KJL: Charles Austin, who we worked with at Ocean Floor Recording in Halifax, told me that making a good album is about getting the right people together, and I think we had the right people together for this project. Each person involved was supportive, easy going, open minded, and talented in their craft, which made for a rewarding and stress-free process. It was mesmerizing to watch masters at work and learn about the various stages of the recording along the way. I was mostly filled with giddy gratitude from start to end, but if I had to label a challenge, I would say that the final stage of releasing the album presented the steepest learning curve. Largely navigating the distribution and publicity processes on my own, I was faced with a few hurdles: practical, psychological, philosophical, and otherwise. Fellow musicians and Google helped overcome the practical challenges, but the other bumps, I am still dealing with. I struggled with whether to make my music available through streaming services (Spotify, Apple, and the like), knowing that they are threatening the viability of music as a profession. Having never planned to make an income as a musician, my goal for Flesh and Bone was to simply share it with the greatest number of people, so I did make the album available on streaming services, but I donâ€™t feel great about it. As for releasing the album to the public, I struggle with wanting to remain private, while also wanting to share, so am still trying to find a way to do that that feels comfortable.
GV: How did the events of the past year influence the process?
KJL: The initial shutdown in March lit a fire under this album. I had played around with recording a few songs earlier in the year, with the intention of making an album eventually, but the pandemic brought some urgency to it. I was suddenly faced with time to focus on music, while simultaneously needing a project to bring order to an otherwise uncertain time. At times it felt scandalous gathering with others to practice or record, but those days have become some of the highlights of my year. The albumâ€™s title, Flesh and Bone, came from the idea of craving human connection, in the flesh, which was a sentiment that ran deep over the summer.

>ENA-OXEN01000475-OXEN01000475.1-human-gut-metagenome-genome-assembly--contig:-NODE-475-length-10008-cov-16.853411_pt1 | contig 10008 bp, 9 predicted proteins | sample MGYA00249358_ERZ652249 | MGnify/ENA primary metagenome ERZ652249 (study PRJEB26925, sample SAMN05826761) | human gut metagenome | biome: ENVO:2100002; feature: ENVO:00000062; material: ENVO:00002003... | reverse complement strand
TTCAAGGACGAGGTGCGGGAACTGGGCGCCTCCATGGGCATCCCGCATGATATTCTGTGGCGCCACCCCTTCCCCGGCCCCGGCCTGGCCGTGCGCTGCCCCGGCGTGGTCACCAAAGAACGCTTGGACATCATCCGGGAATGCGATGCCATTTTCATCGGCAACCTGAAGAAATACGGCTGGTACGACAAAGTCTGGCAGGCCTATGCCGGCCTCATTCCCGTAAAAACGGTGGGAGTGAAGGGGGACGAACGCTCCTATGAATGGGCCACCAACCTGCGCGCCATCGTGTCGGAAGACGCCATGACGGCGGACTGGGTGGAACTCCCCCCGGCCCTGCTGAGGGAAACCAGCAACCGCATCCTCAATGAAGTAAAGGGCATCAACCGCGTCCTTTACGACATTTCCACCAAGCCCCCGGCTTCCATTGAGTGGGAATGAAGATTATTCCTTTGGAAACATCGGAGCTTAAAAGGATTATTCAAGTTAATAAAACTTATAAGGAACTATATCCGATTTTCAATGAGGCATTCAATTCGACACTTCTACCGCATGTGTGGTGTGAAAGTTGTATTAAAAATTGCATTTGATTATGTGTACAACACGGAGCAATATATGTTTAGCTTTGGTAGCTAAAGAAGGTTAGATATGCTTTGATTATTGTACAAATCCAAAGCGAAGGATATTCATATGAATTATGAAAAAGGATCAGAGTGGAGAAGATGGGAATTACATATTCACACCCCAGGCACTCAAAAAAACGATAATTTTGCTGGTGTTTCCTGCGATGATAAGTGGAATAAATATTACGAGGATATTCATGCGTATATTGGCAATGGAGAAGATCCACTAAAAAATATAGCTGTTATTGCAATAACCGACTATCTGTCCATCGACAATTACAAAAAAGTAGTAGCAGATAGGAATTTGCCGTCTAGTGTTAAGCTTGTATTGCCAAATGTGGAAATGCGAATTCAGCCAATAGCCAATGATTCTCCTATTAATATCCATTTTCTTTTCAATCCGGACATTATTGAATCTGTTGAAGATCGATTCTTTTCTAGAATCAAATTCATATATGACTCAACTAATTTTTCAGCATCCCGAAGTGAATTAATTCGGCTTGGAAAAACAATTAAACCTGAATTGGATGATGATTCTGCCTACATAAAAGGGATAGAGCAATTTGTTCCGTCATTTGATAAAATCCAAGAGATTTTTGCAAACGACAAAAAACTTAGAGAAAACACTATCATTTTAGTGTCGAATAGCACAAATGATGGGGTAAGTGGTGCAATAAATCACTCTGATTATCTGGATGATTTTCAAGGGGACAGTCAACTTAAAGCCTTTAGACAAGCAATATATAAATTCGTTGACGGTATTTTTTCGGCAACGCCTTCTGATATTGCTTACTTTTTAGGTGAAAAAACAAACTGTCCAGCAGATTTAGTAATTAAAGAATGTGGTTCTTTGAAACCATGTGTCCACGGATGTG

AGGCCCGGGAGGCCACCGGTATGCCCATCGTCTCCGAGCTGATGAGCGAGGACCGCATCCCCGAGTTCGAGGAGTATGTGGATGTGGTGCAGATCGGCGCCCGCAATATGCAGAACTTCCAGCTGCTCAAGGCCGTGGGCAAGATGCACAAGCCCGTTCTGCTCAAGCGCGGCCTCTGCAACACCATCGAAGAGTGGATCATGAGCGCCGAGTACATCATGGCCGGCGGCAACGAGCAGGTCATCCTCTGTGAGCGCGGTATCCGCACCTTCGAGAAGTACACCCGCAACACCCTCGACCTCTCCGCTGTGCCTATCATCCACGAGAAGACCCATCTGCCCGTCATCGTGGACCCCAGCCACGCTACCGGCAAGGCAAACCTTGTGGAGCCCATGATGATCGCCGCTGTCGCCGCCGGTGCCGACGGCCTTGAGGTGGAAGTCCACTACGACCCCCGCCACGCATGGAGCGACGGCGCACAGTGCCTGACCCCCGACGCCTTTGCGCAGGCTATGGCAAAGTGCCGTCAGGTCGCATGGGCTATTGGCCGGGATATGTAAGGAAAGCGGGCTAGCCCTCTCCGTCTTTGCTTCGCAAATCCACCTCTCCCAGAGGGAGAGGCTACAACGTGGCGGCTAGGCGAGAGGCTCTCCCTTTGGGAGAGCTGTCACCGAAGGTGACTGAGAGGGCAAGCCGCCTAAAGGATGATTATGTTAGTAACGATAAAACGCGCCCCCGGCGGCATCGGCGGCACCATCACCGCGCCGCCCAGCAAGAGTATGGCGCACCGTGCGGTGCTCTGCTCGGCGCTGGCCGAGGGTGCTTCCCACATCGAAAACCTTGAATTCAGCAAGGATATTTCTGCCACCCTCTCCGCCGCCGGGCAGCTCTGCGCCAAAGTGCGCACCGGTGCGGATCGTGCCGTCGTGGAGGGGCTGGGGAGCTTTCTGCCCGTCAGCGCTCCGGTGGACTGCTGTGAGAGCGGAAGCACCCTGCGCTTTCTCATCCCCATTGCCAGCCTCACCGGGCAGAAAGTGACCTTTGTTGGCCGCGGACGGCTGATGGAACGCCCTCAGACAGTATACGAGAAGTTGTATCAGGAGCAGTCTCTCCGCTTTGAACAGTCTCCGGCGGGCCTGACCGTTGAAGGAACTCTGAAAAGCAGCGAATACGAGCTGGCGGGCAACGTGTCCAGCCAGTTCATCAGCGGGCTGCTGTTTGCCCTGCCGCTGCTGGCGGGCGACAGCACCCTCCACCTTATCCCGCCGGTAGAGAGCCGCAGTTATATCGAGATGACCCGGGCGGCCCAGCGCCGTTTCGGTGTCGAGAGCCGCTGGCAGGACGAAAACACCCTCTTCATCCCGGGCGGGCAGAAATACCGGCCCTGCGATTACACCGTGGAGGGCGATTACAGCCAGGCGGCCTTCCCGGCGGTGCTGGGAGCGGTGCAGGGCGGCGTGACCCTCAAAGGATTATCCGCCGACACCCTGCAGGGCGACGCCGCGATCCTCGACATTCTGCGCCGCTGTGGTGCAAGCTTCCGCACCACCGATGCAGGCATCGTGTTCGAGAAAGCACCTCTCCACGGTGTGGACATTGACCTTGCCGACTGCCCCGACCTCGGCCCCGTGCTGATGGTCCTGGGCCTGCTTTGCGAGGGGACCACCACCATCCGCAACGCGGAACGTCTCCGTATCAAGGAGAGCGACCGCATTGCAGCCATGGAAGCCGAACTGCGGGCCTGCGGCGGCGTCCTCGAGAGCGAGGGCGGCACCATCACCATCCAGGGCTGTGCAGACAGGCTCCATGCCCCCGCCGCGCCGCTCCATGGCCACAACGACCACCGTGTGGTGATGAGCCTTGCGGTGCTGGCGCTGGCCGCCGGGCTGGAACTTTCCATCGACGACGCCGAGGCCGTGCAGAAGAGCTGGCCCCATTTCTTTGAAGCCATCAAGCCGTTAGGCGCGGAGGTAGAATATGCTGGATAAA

GV: Whatâ€™s next for you as a musician?
I plan to continue to do more of the same: write and play as much as I am able and create with other musicians. To me, collaborating with other artists has been the most rewarding part of this process. I love how each personâ€™s interpretation and style brings a new feel and element to a piece. It becomes less â€œmyâ€ song and more â€œours.â€ I am always open to the influences of other artists and genres, so I am excited to have my sound evolve over time. I have never had a desire to be a â€œperformer,â€ but I do like the idea of presenting these songs live with a band. So, if there is an opportunity to do that down the road, I would take it! Eventually, Iâ€™d like to produce another album, but in the meantime, I think my role as a musician will also be to support the artist community more generally. As the new coordinator of Full Circle Festival and a volunteer with Music in Communities, I really see professional musicians and artists as front-line workers that are preserving a culture for future generations, and want to support local engagement with music as much as possible.
*Kim Joy Lake’s *Flesh and Bone* is available at The Spoke and Note in Windsor, Retro Runway Fashions in Wolfville, or online at kimjoylake.bandcamp.com.*
If you’re a local musician with a new record or a story to tell, drop us a line at firstname.lastname@example.org.